Togiola to Citizenship plaintiffs: “Ask first"
Gov. Togiola Tulafono has a message for the plaintiffs who filed a lawsuit at federal court in Washington D.C. challenging the constitutionality of federal laws that deny U.S. citizenship to persons born in American Samoa: “First, ask the opinion of the people of American Samoa”.
The lawsuit, described by the governor in Samoan as “fa’alealofa”, or action without love, surfaced on the governor’s weekend radio program after a female caller asked for Togiola’s opinion on this issue.
The governor’s response is reminiscent of Congressman Faleomavaega’s response, who has said that he believes it is an issue that should be settled by the territory’s people, and not in a federal court.
The caller noted her husband had served in the Iraq war and taken the U.S. citizenship test, yet the lawsuit, as reported by the news media, has military veterans as plaintiffs.
The lawsuit identifies three plaintiffs — Fanuatanu Mamea, Emy Afalava and Va’aleama Fosi — as military veterans and alleges in the complaint that they have been denied recognition as U.S. citizens while residing in the U.S. and in the military because they were born in American Samoa and consequently were the denied rights of a citizen, including the right to vote in federal and state elections.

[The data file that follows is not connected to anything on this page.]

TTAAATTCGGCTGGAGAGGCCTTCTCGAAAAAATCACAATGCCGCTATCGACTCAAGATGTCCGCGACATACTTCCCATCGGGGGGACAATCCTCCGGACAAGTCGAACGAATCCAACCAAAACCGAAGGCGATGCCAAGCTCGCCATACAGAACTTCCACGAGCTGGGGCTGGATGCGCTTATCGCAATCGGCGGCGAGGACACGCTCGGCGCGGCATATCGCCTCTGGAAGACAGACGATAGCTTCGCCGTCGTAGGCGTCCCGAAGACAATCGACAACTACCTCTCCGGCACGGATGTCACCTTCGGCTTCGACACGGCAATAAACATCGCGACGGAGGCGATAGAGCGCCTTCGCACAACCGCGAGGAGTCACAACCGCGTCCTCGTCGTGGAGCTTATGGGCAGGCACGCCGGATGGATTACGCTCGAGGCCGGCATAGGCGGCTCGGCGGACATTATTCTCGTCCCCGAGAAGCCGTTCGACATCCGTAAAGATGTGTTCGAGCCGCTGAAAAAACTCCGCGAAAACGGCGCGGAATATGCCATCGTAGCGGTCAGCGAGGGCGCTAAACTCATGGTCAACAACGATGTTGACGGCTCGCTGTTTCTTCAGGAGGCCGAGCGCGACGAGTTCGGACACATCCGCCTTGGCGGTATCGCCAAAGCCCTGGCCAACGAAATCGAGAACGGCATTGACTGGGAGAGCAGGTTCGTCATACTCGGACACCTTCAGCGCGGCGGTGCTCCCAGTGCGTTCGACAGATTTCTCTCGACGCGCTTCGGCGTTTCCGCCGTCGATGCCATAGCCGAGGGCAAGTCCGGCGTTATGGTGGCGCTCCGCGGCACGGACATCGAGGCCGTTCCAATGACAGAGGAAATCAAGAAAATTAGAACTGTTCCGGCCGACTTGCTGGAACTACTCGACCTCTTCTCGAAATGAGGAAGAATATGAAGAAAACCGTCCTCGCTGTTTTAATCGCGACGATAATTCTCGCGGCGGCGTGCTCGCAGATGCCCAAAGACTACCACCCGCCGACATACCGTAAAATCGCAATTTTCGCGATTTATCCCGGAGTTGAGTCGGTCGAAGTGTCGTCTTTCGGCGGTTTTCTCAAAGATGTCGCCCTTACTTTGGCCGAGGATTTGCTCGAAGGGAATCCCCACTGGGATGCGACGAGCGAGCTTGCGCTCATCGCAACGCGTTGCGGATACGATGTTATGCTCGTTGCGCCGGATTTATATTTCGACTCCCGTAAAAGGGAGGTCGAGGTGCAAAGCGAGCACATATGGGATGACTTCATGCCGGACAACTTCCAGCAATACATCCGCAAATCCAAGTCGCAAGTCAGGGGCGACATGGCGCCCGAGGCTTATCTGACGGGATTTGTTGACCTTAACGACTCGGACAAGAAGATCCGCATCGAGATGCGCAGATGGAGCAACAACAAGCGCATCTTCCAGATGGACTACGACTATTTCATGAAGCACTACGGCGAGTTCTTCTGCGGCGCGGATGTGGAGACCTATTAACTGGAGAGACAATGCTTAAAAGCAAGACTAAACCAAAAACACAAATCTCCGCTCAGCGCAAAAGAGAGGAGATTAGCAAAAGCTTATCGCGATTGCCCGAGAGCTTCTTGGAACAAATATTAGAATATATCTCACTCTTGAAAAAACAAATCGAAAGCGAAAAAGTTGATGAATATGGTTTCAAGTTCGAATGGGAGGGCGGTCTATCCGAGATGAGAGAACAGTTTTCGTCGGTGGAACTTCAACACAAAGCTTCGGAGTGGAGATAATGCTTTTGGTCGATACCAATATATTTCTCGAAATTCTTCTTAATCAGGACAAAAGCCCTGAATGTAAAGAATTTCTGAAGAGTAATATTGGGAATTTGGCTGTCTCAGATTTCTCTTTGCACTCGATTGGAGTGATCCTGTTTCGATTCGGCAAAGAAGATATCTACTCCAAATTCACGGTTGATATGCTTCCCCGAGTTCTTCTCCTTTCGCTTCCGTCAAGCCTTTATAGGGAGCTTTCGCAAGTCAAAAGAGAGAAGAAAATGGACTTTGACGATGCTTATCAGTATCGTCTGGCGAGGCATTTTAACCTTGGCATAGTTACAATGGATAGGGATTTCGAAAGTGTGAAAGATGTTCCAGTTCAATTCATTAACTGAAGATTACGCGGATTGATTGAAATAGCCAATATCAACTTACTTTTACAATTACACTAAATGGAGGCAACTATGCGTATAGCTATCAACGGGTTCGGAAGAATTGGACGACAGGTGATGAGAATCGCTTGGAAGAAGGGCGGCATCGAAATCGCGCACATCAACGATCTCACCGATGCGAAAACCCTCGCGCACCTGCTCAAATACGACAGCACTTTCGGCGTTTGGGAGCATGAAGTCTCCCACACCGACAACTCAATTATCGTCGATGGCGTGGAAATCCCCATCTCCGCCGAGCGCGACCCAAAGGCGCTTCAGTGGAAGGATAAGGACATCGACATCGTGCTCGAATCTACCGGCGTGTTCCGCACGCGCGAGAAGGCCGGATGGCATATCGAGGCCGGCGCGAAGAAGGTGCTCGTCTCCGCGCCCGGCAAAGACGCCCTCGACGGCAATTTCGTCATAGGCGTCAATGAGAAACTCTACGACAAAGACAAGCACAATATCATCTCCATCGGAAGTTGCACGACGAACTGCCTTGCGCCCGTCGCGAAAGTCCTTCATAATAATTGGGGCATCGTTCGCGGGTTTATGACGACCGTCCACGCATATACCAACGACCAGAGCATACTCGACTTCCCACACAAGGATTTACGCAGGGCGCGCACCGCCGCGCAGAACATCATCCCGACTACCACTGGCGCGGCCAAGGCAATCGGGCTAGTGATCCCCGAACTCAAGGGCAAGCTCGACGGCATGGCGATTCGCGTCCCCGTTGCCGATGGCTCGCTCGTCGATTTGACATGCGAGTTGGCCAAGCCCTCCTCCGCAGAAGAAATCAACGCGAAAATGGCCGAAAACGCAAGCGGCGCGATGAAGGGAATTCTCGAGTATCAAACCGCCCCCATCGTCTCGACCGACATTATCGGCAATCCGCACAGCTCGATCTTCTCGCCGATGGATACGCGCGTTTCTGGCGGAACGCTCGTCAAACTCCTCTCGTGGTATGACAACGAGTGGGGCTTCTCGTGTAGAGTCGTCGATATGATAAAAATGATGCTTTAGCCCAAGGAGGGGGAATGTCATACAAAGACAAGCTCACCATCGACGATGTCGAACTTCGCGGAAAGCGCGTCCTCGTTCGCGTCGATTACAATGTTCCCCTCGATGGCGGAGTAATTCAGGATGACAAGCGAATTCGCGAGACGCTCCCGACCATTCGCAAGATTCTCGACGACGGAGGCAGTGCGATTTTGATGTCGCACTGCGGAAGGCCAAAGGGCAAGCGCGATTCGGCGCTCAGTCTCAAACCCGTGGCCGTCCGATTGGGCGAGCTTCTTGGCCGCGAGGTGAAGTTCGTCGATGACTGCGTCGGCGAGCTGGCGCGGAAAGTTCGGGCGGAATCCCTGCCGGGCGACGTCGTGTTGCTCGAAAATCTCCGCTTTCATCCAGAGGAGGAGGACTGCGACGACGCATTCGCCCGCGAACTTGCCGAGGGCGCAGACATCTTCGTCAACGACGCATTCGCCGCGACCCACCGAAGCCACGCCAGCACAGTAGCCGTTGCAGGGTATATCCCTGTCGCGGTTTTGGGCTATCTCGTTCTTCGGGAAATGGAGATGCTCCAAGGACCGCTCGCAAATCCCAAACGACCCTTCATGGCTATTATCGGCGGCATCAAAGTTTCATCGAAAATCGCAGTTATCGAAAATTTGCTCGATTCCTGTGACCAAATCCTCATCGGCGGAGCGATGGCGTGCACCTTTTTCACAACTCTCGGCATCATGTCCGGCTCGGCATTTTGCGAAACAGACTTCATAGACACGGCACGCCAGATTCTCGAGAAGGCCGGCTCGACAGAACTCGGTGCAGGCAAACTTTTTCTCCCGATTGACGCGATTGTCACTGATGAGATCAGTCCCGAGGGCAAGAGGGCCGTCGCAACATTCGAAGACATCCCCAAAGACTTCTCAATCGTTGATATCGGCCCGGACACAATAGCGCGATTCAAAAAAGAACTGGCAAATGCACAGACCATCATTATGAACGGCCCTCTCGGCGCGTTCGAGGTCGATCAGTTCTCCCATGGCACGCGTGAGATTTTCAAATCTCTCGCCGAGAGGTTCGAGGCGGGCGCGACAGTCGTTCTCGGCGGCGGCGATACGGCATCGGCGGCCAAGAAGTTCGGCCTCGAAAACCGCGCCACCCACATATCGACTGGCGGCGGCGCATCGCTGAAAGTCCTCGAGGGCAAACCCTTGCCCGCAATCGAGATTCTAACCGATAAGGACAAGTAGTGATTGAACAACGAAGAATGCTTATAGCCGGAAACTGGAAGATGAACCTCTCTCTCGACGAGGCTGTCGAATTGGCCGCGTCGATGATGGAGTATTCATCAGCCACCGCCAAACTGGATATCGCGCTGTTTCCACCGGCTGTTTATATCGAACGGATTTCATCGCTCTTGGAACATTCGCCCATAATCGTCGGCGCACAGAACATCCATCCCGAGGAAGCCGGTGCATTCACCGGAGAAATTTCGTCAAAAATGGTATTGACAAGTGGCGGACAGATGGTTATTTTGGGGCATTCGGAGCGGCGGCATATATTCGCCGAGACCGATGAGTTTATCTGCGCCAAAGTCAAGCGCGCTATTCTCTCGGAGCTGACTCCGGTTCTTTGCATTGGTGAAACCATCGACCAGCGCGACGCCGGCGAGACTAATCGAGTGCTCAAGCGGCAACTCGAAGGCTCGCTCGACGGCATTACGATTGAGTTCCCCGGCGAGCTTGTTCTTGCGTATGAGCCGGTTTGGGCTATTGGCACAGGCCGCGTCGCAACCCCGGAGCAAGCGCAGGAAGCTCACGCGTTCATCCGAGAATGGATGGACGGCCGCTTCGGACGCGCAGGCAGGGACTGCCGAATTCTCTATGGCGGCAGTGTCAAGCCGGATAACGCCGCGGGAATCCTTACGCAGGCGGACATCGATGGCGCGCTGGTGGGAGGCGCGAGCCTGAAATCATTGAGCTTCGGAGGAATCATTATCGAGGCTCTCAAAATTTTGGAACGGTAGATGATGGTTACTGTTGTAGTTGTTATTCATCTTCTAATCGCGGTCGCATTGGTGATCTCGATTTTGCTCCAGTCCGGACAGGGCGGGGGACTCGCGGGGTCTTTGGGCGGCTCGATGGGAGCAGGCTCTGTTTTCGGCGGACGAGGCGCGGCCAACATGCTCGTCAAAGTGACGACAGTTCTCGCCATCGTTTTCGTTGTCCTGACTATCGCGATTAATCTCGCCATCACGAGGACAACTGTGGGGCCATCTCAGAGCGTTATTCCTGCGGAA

Mamea and Afalava currently reside in the territory while Fosi is a resident of Hawai’i.
At the core of the lawsuit, filed by local attorney Charles Alailima, along with a Washington based law firm and a think tank group, Constitutional Accountability Office, also based in the nation’s capital is, the Citizenship Clause of the Fourteenth Amendment to the U.S. Constitution. The plaintiffs believe this clause applies throughout the United States, including American Samoa.
According to the suit, the Citizenship Clause says: “All persons born… in the United States, and subject to the jurisdiction thereof, are citizens of the United States...”
The plaintiffs were born in American Samoa, “Therefore, they are U.S. citizens by virtue of the Citizenship Clause.”